The UK government must work with industry on a long-term nuclear strategy to avoid leaving future generations with a legacy of spent nuclear fuel to deal with, according to experts.
A report out last week from the Royal Society says that the UK’s nuclear new build programme, which the government signalled is pressing ahead, must take into account reprocessing waste nuclear fuel and any inherent security and safety issues.
Adequate research and development programmes will be needed from the outset, says the report.
“The last time any UK government articulated a coherent long-term plan for nuclear power was in 1955,” says Roger Cashmore, chairman of the Royal Society working group and head of the UK Atomic Energy Authority. “[A long-term, holistic strategy for nuclear power in the UK] must encompass the entire nuclear fuel cycle, from fresh fuel manufacture to disposal.”
The government needs to “face up to the issue”, he says, which can no longer be an afterthought.
“While the government has made some positive moves towards an integrated approach to nuclear power, more must be done,” he says.
Speaking to the Royal Society last Thursday, Energy Secretary Chris Huhne acknowledged the scale of the problem:
“We manage the world’s largest plutonium stocks – more than a hundred tonnes – and they will need guarding for as long as it takes us to convert it and build long-term deep storage. And if we don’t, we will have to guard it for tens of thousands of years.”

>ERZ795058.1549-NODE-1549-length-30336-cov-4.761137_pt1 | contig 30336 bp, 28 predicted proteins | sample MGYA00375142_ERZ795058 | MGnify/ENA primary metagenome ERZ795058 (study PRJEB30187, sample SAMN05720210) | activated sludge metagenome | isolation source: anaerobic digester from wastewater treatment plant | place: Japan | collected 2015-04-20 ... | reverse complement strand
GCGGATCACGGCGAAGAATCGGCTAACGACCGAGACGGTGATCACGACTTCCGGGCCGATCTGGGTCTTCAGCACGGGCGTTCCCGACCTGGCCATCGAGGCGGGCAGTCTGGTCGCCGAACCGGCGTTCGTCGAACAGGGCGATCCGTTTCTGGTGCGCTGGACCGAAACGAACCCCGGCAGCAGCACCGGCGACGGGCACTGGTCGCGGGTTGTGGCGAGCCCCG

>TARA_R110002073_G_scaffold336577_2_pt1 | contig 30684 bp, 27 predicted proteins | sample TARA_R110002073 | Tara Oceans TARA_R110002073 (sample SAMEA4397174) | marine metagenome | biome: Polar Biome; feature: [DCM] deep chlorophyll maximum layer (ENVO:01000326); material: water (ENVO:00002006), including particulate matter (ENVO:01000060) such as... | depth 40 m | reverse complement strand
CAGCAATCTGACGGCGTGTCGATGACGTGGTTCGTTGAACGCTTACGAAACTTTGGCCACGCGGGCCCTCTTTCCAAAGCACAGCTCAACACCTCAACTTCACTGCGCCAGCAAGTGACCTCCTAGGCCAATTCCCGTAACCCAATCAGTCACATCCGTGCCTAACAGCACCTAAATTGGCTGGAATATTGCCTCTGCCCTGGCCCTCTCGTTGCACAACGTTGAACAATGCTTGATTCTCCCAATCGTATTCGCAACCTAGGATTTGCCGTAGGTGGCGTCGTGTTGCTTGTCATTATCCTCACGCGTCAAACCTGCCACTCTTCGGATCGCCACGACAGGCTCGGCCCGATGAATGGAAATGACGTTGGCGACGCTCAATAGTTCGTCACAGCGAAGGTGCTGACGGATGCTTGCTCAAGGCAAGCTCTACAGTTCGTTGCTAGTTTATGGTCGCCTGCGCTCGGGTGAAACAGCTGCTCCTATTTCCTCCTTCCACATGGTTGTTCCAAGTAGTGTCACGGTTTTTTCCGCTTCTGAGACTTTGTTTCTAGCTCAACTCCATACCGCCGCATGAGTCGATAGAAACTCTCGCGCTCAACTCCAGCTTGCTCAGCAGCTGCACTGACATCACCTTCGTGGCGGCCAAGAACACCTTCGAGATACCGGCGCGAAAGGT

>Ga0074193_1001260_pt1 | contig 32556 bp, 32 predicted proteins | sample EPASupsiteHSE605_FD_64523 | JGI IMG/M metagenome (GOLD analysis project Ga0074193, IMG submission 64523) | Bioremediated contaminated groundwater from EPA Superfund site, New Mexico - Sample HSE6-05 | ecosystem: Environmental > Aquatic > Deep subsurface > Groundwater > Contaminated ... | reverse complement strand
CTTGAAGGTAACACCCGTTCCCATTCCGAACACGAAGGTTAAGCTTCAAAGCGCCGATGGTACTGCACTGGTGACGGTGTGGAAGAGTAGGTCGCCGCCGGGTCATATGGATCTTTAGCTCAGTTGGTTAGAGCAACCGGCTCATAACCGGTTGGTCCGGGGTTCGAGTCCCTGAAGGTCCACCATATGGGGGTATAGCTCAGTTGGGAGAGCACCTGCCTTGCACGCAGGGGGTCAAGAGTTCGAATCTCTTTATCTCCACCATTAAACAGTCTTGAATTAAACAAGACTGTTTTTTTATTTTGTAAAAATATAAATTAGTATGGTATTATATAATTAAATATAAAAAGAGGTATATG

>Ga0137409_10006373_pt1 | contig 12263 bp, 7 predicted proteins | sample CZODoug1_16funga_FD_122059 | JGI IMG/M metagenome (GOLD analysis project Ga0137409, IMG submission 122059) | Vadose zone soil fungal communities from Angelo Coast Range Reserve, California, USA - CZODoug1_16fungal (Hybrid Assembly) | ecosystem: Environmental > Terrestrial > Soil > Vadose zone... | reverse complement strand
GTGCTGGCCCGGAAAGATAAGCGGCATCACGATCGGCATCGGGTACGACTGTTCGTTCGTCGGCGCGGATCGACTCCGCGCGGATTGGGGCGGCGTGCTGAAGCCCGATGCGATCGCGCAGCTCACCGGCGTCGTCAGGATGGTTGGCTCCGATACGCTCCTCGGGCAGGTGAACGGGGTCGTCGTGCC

Half of the Department of Energy and Climate Change’s budget – around £2 billion – currently goes on managing nuclear waste and this will increase to two-thirds next year. And the total nuclear liabilities of the Nuclear Decommissioning Authority are £49 billion and could rise further.
“Nuclear policy is a runner to be the most expensive failure of post-war British policy-making,” admitted Huhne. “If we are to retain public support for nuclear as a key part of our future energy mix, as I believe we should, then we have to show that have learned the lessons from our past mistakes.”
Huhne reiterated the government’s promise to move ahead with nuclear power but without any public subsidy to ensure that this “will never happen again”.
He justified the stance, saying it offers the cheapest low-carbon source of electricity, at £66 per MWh (according to Arup), even taking into account waste and decommissioning costs.
For further information:
UK report on Fukushima backs continued nuclear development (11-Oct)
Scottish and Southern Energy pulls out of nuclear development plans (23-Sept)
Siemens follows German lead pulling plug on nuclear power (21-Sept)
EDF Energy takes steps towards UK’s first new nuclear power station for 20 years (1-Aug)
17 October 2011